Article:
At the heart of them lay the Mandelbrot set, which today has achieved fame even outside the field of mathematics. |

"Fractal geometry is not just a chapter of mathematics, but one that helps us see the same world differently."

Benoît Mandelbrot, 'The Fractal Geometry of Nature' (1982)

Antennas, fractal compression, understanding the stock market, and designing more efficient computers have all be possible and dramatically improved because of our understanding of fractals. Before French-American mathematician Benoit Mandelbrot launched his branch of fractal mathematics, our understanding of how things function and why things repeat themselves was limited. Whilst-contemplating algebra one day Mandelbrot claims he began seeing vivid, geometric images in his mind. He soon realized that he had actually transformed algebraic formulas and equations into the pictures he was seeing. However, he kept this discovery to himself, for he figured it would not help him in the long run. Classical mathematics had its roots in the regular geometric structures of Euclid and the continuously evolving dynamics of Newton.

Modern mathematics began with Georg Cantor, a Russian mathematician. In 1883, he created the first mathematical monster: He formed a straight line and broke it into thirds, erasing the middle portion. He repeated this process time and time again, in an attempt to fathom the mathematical mystery. He soon discovered that the length between the lines grew infinitely small and appeared to approach zero. However, the length never actually shrank to zero, and the pattern continued to repeat itself. Mandelbrot realized that these were types of fractals. He also saw different uses for them other than just “Mathematical Monsters.”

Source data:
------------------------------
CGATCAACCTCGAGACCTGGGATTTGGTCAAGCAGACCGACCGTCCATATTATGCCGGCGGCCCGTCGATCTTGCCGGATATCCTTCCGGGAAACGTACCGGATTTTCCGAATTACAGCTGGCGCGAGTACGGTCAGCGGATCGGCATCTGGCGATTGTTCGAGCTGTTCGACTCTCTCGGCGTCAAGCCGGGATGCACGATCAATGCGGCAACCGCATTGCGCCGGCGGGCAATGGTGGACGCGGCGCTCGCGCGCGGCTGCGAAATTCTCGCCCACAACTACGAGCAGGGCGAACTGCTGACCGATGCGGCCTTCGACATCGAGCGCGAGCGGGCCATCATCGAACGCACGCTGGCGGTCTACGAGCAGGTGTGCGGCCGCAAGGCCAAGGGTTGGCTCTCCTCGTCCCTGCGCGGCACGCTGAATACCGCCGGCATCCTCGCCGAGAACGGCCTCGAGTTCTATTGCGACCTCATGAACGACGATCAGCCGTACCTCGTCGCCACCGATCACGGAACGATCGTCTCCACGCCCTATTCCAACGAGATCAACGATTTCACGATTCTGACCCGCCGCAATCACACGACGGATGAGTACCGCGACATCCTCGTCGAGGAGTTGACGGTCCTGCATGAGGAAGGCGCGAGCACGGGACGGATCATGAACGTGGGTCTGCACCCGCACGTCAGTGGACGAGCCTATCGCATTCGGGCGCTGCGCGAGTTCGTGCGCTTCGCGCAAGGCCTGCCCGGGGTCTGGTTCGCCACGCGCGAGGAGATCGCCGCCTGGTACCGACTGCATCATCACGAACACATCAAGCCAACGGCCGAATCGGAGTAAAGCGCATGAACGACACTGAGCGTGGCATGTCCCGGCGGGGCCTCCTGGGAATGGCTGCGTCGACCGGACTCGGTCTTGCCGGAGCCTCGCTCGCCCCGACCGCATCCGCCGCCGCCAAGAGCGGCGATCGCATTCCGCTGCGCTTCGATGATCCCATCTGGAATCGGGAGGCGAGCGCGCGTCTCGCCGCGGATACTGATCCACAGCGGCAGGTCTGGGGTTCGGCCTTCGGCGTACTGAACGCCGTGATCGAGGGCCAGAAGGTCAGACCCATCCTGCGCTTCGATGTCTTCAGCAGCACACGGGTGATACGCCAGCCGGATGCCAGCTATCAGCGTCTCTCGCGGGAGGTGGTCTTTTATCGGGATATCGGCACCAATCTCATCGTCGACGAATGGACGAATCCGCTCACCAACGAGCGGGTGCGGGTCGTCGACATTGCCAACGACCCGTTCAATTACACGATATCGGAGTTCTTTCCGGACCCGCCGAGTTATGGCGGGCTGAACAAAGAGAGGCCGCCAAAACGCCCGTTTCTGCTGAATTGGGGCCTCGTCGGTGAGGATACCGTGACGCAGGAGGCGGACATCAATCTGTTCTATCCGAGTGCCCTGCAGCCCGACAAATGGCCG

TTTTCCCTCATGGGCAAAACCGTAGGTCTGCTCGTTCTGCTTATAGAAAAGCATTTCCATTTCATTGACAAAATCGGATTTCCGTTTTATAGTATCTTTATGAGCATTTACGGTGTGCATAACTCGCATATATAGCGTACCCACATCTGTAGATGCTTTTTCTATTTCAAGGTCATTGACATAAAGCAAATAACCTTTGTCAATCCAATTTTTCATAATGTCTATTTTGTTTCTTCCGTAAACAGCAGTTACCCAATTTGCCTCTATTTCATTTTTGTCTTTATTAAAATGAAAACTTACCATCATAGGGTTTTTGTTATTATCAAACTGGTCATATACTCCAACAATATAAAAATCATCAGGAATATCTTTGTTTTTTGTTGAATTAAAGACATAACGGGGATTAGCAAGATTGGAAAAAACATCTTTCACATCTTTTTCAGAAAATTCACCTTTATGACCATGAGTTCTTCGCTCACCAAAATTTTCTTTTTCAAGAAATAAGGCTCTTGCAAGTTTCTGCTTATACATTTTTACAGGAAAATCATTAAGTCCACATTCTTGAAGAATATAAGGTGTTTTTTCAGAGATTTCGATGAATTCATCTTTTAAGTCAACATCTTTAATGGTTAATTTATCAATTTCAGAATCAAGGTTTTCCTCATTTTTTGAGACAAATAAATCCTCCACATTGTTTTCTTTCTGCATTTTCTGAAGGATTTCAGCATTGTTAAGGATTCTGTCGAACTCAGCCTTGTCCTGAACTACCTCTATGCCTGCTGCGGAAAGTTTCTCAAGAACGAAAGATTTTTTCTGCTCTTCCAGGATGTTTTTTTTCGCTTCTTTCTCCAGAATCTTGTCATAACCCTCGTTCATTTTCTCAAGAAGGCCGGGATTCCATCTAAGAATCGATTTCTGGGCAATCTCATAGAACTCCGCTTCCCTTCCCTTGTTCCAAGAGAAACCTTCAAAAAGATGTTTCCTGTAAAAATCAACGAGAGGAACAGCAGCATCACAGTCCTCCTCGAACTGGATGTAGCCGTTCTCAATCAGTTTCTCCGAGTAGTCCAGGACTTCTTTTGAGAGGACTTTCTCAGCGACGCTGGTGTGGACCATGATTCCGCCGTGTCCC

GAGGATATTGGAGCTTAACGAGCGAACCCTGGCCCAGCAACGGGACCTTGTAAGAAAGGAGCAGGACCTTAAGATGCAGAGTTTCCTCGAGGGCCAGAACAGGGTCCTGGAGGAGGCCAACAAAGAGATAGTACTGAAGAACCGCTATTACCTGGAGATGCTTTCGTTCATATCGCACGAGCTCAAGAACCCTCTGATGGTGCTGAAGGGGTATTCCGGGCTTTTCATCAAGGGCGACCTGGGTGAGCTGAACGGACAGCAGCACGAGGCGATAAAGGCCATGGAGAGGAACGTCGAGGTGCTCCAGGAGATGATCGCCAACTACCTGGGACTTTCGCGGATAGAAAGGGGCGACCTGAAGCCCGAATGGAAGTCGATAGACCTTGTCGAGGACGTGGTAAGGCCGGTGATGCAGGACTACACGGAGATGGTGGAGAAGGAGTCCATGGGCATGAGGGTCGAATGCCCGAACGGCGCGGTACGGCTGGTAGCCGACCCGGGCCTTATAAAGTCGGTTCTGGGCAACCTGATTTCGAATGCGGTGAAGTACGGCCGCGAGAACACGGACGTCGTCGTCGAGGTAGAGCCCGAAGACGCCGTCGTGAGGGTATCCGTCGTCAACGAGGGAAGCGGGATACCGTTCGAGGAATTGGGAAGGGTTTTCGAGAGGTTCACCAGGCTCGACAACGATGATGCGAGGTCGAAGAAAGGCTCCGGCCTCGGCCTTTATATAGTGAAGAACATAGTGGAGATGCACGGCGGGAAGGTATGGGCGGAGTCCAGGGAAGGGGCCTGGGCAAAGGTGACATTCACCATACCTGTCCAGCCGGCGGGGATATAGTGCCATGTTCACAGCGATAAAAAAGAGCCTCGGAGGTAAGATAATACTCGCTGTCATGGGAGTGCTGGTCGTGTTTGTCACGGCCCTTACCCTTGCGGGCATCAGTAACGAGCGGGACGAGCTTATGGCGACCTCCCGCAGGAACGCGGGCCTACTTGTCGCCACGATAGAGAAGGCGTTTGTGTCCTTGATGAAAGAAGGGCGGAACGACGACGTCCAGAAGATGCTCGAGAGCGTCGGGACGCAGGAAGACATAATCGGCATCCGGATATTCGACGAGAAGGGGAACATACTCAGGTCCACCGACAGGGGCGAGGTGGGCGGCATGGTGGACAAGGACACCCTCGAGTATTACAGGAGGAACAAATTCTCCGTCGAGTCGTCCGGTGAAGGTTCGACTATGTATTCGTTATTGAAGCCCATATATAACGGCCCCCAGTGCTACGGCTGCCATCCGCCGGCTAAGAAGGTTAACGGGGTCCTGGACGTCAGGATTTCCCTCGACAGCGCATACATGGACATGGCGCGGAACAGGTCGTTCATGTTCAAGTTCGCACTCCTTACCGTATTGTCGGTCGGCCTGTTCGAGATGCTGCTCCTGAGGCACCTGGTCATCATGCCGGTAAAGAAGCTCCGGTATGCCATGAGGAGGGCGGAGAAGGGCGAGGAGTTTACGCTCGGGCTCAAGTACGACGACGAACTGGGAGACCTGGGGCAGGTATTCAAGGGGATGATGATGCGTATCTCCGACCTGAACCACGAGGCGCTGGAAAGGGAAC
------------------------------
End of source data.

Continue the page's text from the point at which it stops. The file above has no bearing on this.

A short while later, Mandelbrot stumbled upon another monster, the Julia set. Julia was named after the French mathematician Gaston Julia who studied it during the First World War. Gaston Julia tried numerous times to iterate an equation in a feedback loop; however, each time he plugged a number into the formula, he would get a new number. Unable to create an image, he gave up; it was too much for one man to accomplish. Luckily for Mandelbrot, he had computers to aid him in his problem solving and was able to graph Julia using an IBM computer. It was a breathtaking image.

Modern mathematics began with Georg Cantor, a Russian mathematician. In 1883, he created the first mathematical monster: He formed a straight line and broke it into thirds, erasing the middle portion. He repeated this process time and time again, in an attempt to fathom the mathematical mystery. He soon discovered that the length between the lines grew infinitely small and appeared to approach zero. However, the length never actually shrank to zero, and the pattern continued to repeat itself. Mandelbrot realized that these were types of fractals. He also saw different uses for them other than just “Mathematical Monsters.”

**Julia Set**A short while later, Mandelbrot stumbled upon another monster, the Julia set. Julia was named after the French mathematician Gaston Julia who studied it during the First World War. Gaston Julia tried numerous times to iterate an equation in a feedback loop; however, each time he plugged a number into the formula, he would get a new number. Unable to create an image, he gave up; it was too much for one man to accomplish. Luckily for Mandelbrot, he had computers to aid him in his problem solving and was able to graph Julia using an IBM computer. It was a breathtaking image.

**Mandelbrot Set**